Bandicoot stuck in drain

Thursday, May 3, 2012

This adult male Long-nosed bandicoot had to be rescued by WIRES in northern Sydney this week where he had been found by a gardener stuck in a drain.

The very kind gardener had tried for some time to rescue him. Eventually after removing the grate on the drain he was found by our rescue ambulance officer, with his head poking out from a PVC drainpipe.

He had an injured front paw, which is needed for digging and damaged skin where he was in contact with the drain. He is now in care with one of our dedicated volunteers and is now digging with both paws again and will be released very soon.

Long-nosed bandicoots are one of three species of bandicoot found in NSW.

Bandicoots are nocturnal and feed on earthworms, insect larvae, beetles, ants, spiders, and roots and fungi to supplement their diet. Fully grown they are the size of a rabbit. They can be very useful in gardens due to their appetite for grubs and garden pests. They are perhaps best known for the snout-shaped, conical holes they leave after foraging, a small price to pay for assistance controlling garden pests.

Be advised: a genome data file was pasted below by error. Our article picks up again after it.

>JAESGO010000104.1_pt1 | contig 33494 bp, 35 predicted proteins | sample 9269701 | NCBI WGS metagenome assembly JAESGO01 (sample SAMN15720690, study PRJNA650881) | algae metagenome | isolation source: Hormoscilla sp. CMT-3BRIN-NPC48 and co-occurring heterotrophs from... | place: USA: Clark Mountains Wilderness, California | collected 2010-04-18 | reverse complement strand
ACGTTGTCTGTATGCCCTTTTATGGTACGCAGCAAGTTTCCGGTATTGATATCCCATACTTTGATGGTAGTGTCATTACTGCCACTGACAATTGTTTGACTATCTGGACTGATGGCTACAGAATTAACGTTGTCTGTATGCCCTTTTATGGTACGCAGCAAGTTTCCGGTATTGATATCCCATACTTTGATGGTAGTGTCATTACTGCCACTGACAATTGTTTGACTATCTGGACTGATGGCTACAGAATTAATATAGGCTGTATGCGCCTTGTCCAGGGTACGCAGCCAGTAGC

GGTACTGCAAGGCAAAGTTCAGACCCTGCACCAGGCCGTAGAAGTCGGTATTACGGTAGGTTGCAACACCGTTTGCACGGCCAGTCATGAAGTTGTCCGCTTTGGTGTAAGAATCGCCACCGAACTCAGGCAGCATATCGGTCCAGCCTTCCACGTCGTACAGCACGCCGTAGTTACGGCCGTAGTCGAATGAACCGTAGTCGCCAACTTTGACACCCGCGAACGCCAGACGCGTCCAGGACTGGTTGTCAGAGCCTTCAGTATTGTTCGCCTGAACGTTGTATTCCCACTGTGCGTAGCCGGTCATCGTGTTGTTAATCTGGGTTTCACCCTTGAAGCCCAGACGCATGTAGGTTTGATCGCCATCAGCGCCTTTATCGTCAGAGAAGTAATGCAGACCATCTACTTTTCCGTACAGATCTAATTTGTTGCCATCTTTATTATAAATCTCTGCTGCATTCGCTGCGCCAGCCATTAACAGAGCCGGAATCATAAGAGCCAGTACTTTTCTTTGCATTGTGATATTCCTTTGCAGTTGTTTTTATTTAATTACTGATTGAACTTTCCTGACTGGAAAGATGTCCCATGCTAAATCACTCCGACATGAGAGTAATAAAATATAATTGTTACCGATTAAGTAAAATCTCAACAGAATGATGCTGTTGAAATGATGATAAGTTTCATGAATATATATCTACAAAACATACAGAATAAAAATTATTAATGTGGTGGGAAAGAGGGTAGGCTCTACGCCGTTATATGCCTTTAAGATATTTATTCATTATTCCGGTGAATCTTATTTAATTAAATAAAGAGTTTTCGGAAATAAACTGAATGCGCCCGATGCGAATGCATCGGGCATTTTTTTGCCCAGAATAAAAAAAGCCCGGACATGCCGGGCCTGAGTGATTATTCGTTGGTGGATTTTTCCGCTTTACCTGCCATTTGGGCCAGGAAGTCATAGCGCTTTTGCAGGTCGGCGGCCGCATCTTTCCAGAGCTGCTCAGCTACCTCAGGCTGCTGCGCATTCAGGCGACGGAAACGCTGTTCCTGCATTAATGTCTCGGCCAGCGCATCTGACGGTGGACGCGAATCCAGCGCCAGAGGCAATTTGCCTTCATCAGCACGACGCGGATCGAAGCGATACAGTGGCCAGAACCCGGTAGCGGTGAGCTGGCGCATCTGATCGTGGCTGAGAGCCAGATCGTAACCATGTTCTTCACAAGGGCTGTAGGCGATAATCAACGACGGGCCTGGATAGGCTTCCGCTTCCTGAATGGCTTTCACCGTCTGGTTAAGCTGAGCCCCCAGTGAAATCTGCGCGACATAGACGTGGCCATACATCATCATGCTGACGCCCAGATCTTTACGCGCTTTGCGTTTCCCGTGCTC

Very few native animals prey on bandicoots. However, introduced animals such as feral and domestic cats, dogs and foxes pose a significant threat to the future of bandicoots. In some areas of Sydney the long-nosed bandicoot is listed as endangered.

They were once common in the backyards of some Sydney suburbs, however numbers have been declining, as they are for many native mammals. Long-nosed bandicoots have a grey-brown coat and a cream underbelly. They build their nests in shallow holes in the ground, lined with leaf litter, where they sleep during the day. They like areas with thick, low, native undergrowth that gives some protection from predators.

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Bandicoot stuck in drain

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